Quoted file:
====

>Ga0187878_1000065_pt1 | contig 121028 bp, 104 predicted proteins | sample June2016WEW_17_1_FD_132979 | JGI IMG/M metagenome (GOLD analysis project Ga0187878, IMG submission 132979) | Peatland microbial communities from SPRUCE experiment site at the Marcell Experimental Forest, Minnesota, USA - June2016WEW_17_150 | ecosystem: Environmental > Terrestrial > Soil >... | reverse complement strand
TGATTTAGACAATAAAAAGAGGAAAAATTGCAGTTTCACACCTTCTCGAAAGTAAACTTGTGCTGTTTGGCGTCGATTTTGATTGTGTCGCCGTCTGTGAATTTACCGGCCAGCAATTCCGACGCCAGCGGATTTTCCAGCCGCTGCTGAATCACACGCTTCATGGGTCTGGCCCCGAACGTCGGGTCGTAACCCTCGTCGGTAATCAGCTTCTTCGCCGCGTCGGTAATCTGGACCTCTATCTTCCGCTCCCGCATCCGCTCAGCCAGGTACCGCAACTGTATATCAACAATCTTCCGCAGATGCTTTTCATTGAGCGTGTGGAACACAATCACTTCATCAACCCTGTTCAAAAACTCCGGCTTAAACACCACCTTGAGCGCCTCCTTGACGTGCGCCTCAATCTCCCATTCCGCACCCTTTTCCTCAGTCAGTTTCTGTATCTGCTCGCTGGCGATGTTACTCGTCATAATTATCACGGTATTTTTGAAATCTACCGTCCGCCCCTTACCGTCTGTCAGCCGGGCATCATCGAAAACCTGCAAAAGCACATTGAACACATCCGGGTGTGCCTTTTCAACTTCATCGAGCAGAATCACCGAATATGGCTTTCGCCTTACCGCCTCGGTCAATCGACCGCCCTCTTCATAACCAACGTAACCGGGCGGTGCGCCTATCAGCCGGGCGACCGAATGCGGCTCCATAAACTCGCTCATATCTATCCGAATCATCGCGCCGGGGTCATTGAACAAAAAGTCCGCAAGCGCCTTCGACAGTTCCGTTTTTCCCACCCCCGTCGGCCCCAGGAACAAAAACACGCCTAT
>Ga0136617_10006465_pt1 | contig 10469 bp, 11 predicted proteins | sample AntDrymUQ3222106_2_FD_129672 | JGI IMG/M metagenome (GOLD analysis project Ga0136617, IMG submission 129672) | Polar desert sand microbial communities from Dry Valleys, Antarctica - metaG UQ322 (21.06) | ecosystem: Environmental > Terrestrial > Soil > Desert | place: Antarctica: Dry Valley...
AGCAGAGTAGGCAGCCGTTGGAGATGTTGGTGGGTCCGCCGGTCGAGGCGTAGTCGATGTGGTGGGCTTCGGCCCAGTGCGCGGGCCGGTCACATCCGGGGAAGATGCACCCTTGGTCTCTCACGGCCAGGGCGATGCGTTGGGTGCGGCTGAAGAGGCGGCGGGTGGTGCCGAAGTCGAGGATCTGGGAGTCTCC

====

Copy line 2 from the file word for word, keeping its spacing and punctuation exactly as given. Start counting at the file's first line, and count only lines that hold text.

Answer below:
TGATTTAGACAATAAAAAGAGGAAAAATTGCAGTTTCACACCTTCTCGAAAGTAAACTTGTGCTGTTTGGCGTCGATTTTGATTGTGTCGCCGTCTGTGAATTTACCGGCCAGCAATTCCGACGCCAGCGGATTTTCCAGCCGCTGCTGAATCACACGCTTCATGGGTCTGGCCCCGAACGTCGGGTCGTAACCCTCGTCGGTAATCAGCTTCTTCGCCGCGTCGGTAATCTGGACCTCTATCTTCCGCTCCCGCATCCGCTCAGCCAGGTACCGCAACTGTATATCAACAATCTTCCGCAGATGCTTTTCATTGAGCGTGTGGAACACAATCACTTCATCAACCCTGTTCAAAAACTCCGGCTTAAACACCACCTTGAGCGCCTCCTTGACGTGCGCCTCAATCTCCCATTCCGCACCCTTTTCCTCAGTCAGTTTCTGTATCTGCTCGCTGGCGATGTTACTCGTCATAATTATCACGGTATTTTTGAAATCTACCGTCCGCCCCTTACCGTCTGTCAGCCGGGCATCATCGAAAACCTGCAAAAGCACATTGAACACATCCGGGTGTGCCTTTTCAACTTCATCGAGCAGAATCACCGAATATGGCTTTCGCCTTACCGCCTCGGTCAATCGACCGCCCTCTTCATAACCAACGTAACCGGGCGGTGCGCCTATCAGCCGGGCGACCGAATGCGGCTCCATAAACTCGCTCATATCTATCCGAATCATCGCGCCGGGGTCATTGAACAAAAAGTCCGCAAGCGCCTTCGACAGTTCCGTTTTTCCCACCCCCGTCGGCCCCAGGAACAAAAACACGCCTAT